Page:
Byzantine Art

Byzantine Art on the ceiling of a Church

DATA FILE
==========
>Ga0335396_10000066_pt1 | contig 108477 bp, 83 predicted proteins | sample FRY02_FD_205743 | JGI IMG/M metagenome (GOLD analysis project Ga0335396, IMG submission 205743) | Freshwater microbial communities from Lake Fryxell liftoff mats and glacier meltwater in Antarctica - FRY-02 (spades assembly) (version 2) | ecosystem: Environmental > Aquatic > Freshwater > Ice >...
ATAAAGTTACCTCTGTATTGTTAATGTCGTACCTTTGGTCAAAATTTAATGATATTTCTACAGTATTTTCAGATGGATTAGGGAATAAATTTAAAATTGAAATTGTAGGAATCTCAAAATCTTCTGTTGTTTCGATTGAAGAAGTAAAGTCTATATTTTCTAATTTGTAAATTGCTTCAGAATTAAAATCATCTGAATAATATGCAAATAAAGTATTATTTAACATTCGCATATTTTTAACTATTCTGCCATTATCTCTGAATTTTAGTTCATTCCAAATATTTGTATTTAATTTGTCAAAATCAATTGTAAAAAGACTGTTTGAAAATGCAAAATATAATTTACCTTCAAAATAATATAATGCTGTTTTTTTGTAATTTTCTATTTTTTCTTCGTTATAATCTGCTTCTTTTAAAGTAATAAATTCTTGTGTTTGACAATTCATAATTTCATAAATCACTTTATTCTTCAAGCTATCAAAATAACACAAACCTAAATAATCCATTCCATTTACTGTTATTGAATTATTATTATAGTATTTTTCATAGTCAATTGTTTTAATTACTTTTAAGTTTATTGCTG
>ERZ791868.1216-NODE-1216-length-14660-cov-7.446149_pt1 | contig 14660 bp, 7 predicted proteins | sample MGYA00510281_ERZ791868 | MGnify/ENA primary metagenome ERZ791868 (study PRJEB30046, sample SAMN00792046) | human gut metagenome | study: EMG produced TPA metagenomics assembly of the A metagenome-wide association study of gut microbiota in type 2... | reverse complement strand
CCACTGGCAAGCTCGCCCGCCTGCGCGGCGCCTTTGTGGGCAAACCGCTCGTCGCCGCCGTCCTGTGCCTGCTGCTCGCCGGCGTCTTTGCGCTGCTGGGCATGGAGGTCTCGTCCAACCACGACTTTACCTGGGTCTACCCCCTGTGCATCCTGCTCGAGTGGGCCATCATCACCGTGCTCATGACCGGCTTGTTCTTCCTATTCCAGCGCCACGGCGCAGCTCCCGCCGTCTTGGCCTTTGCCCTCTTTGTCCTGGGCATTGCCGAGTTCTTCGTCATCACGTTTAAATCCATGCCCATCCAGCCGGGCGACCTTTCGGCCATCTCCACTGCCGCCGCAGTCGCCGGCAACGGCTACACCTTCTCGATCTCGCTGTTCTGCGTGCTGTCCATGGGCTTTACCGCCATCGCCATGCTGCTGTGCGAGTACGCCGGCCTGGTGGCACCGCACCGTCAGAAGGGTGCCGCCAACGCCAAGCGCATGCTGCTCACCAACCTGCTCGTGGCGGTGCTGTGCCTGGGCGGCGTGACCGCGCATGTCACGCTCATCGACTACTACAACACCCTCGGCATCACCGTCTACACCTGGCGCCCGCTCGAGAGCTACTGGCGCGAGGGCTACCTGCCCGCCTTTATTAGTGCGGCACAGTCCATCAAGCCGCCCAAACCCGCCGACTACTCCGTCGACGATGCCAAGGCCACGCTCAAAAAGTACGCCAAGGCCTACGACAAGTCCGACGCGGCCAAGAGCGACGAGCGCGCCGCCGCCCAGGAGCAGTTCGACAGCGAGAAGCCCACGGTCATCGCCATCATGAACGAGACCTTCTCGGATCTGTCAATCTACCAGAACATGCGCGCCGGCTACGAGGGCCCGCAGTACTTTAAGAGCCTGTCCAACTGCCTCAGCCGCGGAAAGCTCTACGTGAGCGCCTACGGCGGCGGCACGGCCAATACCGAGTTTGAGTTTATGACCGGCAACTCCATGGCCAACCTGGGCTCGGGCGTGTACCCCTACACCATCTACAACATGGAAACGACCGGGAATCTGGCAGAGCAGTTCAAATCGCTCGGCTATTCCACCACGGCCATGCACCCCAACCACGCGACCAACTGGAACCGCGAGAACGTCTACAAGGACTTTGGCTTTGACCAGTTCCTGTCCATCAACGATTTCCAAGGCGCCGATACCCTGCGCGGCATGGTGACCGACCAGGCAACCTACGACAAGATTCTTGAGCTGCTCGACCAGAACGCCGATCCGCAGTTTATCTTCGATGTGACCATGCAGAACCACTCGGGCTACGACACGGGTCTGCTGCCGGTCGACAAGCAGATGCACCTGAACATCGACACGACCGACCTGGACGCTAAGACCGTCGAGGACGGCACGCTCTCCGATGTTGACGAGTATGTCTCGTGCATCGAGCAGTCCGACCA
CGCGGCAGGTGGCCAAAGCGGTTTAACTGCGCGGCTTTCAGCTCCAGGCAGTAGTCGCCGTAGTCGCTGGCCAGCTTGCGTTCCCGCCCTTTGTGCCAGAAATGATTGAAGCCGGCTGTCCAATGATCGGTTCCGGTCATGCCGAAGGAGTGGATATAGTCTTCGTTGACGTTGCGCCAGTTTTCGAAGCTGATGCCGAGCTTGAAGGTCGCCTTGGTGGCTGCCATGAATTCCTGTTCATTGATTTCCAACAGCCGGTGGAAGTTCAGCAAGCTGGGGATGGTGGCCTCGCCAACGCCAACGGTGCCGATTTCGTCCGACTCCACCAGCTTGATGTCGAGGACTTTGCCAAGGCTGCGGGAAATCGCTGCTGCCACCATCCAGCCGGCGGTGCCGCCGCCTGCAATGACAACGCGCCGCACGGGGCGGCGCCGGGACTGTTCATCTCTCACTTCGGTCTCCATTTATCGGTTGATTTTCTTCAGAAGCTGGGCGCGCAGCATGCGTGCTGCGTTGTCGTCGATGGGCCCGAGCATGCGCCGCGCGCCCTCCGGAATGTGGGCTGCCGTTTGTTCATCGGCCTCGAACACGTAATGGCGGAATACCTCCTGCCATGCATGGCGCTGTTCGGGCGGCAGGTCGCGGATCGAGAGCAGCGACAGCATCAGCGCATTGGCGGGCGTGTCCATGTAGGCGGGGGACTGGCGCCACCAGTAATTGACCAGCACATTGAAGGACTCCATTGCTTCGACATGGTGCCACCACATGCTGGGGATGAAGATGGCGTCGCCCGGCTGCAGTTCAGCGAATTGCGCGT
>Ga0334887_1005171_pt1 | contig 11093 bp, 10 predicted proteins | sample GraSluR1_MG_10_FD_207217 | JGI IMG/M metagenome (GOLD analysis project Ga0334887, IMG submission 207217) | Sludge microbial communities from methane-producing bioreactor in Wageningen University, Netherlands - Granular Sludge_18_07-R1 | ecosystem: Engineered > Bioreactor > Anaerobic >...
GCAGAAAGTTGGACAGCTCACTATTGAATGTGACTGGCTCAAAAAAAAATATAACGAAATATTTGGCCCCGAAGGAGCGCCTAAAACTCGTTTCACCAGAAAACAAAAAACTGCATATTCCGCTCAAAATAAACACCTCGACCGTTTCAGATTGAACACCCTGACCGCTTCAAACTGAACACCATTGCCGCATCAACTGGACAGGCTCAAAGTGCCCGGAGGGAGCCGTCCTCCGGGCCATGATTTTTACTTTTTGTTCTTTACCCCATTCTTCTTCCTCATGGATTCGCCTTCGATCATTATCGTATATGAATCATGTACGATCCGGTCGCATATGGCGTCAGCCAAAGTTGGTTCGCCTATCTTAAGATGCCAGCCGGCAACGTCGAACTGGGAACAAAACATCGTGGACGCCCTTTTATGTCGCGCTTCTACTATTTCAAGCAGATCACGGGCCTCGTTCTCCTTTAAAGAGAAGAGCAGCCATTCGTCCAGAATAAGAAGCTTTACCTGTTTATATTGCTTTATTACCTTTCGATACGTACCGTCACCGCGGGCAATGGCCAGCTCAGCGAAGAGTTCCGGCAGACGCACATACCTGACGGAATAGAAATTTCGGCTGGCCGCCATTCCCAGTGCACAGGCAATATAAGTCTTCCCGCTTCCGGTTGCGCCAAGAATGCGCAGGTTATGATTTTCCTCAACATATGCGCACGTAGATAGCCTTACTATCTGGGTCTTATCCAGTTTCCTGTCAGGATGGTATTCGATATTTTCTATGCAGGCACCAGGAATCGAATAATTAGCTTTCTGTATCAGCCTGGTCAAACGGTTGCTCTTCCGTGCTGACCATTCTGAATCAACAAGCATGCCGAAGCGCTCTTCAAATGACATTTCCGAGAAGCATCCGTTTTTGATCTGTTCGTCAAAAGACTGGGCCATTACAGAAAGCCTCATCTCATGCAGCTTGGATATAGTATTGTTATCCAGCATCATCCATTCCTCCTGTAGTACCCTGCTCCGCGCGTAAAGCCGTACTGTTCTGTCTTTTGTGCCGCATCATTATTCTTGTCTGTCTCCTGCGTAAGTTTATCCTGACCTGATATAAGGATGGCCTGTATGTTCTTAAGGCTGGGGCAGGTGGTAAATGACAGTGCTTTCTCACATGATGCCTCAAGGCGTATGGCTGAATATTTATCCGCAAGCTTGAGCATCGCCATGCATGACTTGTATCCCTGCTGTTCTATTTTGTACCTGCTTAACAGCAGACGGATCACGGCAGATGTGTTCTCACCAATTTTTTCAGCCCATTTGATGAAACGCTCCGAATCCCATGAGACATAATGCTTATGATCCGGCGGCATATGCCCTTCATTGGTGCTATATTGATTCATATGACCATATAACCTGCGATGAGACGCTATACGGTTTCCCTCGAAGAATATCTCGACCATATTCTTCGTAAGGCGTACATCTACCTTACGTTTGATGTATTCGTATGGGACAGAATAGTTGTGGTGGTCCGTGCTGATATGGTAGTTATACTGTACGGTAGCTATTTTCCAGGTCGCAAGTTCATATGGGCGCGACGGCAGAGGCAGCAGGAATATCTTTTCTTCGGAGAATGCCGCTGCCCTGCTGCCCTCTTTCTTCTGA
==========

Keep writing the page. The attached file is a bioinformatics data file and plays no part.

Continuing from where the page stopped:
Byzantine art is the term commonly used to describe the artistic products of the Eastern Roman Empire (Byzantine Empire) from about the 5th century until the fall of Constantinople in 1453. The term has also been used for the art of states which were contemporary with the Byzantine Empire and shared a common culture with it, such as Bulgaria, Serbia or Russia, and also Venice, which had close ties to the Byzantine Empire. Byzantine Art is characterized by a rich use of color and figures which seem flat and stiff. The figures also tend to appear to be floating, and to have large eyes. Backgrounds tend to be solidly golden or toned. Intended as religious lessons, they were presented clearly and simply in order to be easily learned. Early Byzantine art is often called “Early Christian art.” In some respects the Byzantine artistic tradition has continued in Russia, Greece, Serbia and other Eastern Orthodox countries to the present day. Byzantine art grew from the art of Ancient Greece, and never lost sight of its classical heritage, but was distinguished from it in a number of ways. The Byzantine capital, Constantinople, was adorned with a large number of classical sculptures. The most salient feature of this new aesthetic was its β€œabstract,” or anti-naturalistic character. If classical art was marked by the attempt to create representations that mimicked reality as closely as possible, Byzantine art seems to have abandoned this attempt in favor of a more symbolic approach. The subject matter of monumental Byzantine art was primarily religious and imperial: the two themes are often combined, as in the portraits of later Byzantine emperors that decorated the interior of the sixth-century church of Hagia Sophia in Constantinople. These preoccupations are partly a result of the pious and autocratic nature of Byzantine society, and partly a result of its economic structure: the wealth of the empire was concentrated in the hands of the church and the imperial office, which therefore had the greatest opportunity to undertake monumental artistic commissions. One of the most important genres of Byzantine art was the icon, an image of Christ, the Virgin, or a saint, used as an object of veneration in Orthodox churches and private homes alike.

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